Specs Appeal

I don't have the time to gamble on writing a book on spec right now, so I decided to put together a book proposal instead. In fact, that's how I sold MY GUN HAS BULLETS back in the early 90s to St. Martin's Press. 

I've just  finished writing the sample chapters. It's about 35,000 words and, dramatically speaking,  the narrative equivalent of the first act of a three-act movie. It sets up the characters, the stakes and the obstacles ahead. In other words, everything is set in motion. 

Over the next day or so I'll write up a punchy, broad-strokes outline of the rest of the novel. I don't know if the sample chapters are any good, or if my agent will think that the idea is marketable, or if any publisher in this economy will buy the book, but I am as satisified with it  and pleased with myself for meeting my personal deadline of Dec. 1 to get the package done.

Now I'll set those characters aside (if I can) and concentrate on writing my next MONK book.

3 thoughts on “Specs Appeal”

  1. Yes, happy thanksgiving! We had our thanksgiving in October and I had a nice turkey lunch with all the trimmings.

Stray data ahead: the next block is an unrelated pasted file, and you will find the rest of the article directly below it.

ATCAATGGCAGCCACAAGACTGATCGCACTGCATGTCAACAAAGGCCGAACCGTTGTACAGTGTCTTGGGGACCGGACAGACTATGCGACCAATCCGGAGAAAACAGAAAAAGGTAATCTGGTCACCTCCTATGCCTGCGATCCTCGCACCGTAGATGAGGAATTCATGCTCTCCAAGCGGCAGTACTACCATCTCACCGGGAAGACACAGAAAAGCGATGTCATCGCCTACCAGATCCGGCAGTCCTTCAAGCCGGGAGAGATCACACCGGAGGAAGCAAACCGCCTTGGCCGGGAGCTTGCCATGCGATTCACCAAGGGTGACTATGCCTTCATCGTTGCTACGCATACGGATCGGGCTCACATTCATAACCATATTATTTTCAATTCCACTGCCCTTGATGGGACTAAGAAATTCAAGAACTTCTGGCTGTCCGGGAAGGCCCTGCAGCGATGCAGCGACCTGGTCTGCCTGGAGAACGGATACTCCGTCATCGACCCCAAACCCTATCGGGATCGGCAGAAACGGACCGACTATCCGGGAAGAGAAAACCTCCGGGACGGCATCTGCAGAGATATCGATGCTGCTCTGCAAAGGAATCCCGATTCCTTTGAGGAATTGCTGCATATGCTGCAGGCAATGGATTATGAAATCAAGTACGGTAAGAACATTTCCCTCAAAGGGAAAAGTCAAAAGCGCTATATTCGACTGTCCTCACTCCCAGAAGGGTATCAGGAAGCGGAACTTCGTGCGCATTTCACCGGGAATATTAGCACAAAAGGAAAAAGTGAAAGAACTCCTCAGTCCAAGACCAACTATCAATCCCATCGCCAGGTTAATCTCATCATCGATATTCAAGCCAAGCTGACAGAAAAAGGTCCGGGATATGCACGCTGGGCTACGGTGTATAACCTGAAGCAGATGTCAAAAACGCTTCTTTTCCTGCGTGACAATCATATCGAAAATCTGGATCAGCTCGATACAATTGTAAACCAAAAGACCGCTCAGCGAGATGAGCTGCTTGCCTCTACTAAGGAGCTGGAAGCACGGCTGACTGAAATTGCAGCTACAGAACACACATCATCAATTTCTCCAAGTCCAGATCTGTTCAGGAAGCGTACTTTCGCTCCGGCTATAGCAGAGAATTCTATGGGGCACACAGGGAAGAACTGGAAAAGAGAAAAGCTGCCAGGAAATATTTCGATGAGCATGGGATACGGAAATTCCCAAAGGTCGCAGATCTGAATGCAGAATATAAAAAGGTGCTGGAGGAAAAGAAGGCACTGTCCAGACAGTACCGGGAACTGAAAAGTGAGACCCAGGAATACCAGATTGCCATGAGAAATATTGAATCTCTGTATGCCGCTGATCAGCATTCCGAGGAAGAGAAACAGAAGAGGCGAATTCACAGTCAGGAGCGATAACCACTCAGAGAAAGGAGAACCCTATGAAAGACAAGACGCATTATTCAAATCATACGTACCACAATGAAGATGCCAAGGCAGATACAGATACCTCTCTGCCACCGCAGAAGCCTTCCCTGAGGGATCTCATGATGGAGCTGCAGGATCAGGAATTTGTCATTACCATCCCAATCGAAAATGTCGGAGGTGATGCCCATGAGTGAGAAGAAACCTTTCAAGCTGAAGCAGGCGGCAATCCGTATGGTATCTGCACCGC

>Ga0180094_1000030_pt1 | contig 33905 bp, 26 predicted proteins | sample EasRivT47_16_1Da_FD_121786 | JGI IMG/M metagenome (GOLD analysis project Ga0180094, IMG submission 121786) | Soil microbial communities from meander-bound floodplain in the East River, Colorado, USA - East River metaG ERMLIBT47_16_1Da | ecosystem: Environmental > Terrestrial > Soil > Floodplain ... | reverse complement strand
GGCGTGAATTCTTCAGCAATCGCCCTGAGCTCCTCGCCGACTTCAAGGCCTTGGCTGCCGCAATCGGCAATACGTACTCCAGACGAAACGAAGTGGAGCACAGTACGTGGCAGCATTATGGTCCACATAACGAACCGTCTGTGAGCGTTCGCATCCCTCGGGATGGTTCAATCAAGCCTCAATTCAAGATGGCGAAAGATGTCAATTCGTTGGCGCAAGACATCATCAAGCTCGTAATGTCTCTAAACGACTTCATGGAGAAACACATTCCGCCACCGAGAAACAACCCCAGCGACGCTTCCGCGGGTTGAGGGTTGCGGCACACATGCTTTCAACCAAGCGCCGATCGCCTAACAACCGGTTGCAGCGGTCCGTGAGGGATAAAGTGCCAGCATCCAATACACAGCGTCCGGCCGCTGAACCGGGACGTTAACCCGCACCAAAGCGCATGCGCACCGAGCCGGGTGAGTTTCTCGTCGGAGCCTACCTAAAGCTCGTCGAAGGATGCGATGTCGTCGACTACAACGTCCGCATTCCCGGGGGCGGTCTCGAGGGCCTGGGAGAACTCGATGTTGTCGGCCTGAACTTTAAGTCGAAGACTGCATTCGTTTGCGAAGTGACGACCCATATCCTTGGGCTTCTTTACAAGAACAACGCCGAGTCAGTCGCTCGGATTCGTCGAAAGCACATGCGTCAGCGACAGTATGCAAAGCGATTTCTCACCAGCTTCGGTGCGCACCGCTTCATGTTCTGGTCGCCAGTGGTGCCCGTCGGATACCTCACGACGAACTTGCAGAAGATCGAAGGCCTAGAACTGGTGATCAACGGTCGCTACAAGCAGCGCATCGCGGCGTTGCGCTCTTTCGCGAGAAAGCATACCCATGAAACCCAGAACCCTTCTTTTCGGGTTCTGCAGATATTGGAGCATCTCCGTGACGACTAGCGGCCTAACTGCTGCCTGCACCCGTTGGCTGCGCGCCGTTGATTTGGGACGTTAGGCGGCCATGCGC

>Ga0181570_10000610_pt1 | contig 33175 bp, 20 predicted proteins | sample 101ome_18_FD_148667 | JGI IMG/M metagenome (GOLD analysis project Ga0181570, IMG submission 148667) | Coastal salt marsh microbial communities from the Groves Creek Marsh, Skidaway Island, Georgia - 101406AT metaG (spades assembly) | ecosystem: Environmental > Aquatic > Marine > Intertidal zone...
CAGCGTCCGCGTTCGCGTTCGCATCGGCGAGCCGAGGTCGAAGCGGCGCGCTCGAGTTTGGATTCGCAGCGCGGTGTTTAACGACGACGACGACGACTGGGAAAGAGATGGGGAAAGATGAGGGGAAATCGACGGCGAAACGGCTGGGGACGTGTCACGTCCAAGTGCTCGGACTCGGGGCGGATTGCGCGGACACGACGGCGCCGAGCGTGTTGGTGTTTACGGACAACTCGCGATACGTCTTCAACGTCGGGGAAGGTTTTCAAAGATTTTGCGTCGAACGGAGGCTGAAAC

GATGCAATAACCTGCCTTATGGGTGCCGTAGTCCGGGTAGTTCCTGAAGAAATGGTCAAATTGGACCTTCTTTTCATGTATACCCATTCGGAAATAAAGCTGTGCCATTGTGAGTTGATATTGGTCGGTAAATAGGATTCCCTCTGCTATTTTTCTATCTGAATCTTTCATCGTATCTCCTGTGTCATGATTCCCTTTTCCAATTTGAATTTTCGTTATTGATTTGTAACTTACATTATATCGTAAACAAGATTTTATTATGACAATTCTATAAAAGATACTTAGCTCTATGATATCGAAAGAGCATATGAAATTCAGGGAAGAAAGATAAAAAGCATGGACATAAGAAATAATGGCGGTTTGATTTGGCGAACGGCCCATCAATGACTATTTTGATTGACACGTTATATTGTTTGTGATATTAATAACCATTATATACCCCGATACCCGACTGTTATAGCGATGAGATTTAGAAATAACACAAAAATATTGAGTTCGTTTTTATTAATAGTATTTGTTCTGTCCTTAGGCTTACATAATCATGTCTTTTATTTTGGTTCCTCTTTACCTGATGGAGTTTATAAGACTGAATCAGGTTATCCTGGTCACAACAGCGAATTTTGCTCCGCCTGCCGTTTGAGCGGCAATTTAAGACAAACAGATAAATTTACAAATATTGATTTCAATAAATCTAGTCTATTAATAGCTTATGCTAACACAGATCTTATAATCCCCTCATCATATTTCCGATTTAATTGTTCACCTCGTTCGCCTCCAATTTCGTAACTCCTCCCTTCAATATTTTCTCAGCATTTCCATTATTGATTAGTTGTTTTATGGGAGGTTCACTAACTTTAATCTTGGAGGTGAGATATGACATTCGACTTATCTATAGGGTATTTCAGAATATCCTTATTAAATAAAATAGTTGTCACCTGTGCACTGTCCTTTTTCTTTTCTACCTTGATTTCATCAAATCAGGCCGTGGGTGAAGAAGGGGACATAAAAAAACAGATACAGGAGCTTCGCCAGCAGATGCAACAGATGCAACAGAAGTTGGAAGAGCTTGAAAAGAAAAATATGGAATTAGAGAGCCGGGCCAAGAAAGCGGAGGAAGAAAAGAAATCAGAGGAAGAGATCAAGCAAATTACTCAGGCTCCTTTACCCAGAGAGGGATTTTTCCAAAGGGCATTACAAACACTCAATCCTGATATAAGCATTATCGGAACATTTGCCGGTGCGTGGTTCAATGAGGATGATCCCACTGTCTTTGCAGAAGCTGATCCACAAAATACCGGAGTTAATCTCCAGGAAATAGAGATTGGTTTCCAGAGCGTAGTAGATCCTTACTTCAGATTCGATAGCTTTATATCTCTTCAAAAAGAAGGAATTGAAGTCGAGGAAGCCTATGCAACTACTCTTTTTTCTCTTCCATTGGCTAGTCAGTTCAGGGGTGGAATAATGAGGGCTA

In Canada, the CBC is a network, but so is CANWEST GLOBAL. This is the latest on picking up pilots!:
    “CanWest Global Communications Corp. will announce today that it is commissioning a pilot for a fifth drama, adding a show set in a used-car dealership to a slate of pilots it has already ordered as it hunts for Canadian content for both Global Television and its recently acquired specialty
    The Dealership is described as a “darkly funny” series about a fighting family and their dysfunctional car dealership, with a father and daughter going head to head over how the struggling business should be run.
    The pilot will be produced by Vérité Films, a co-producer on CTV’s Corner Gas series; its script is written by the successful show runner Andrew Wreggitt (Mayerthorpe, Shades of Black.)
    Today’s announcement follows one in October in which CanWest outlined four pilots it has commissioned. Only two of the five will likely get the green light to become series next year; meanwhile, CanWest has yet to decide where these shows might sit, whether on its main Global network or on Showcase, the drama channel it acquired last year when it took over Alliance Atlantis Communications.
    Although CanWest is struggling with the debt load from that acquisition and recently announced layoffs, government approval for the 2007 deal requires the broadcaster to produce $143-million in “tangible benefits.” CanWest proposed spending most of that money on programming.”
    So there are opportunites for U.S. showrunners to pitch new shows in Canada. And since Canadian showrunners have it tough producing successful script drama, maybe the nets are open to piches from American showrunners!
    Anyway, a door closes, a window opens!


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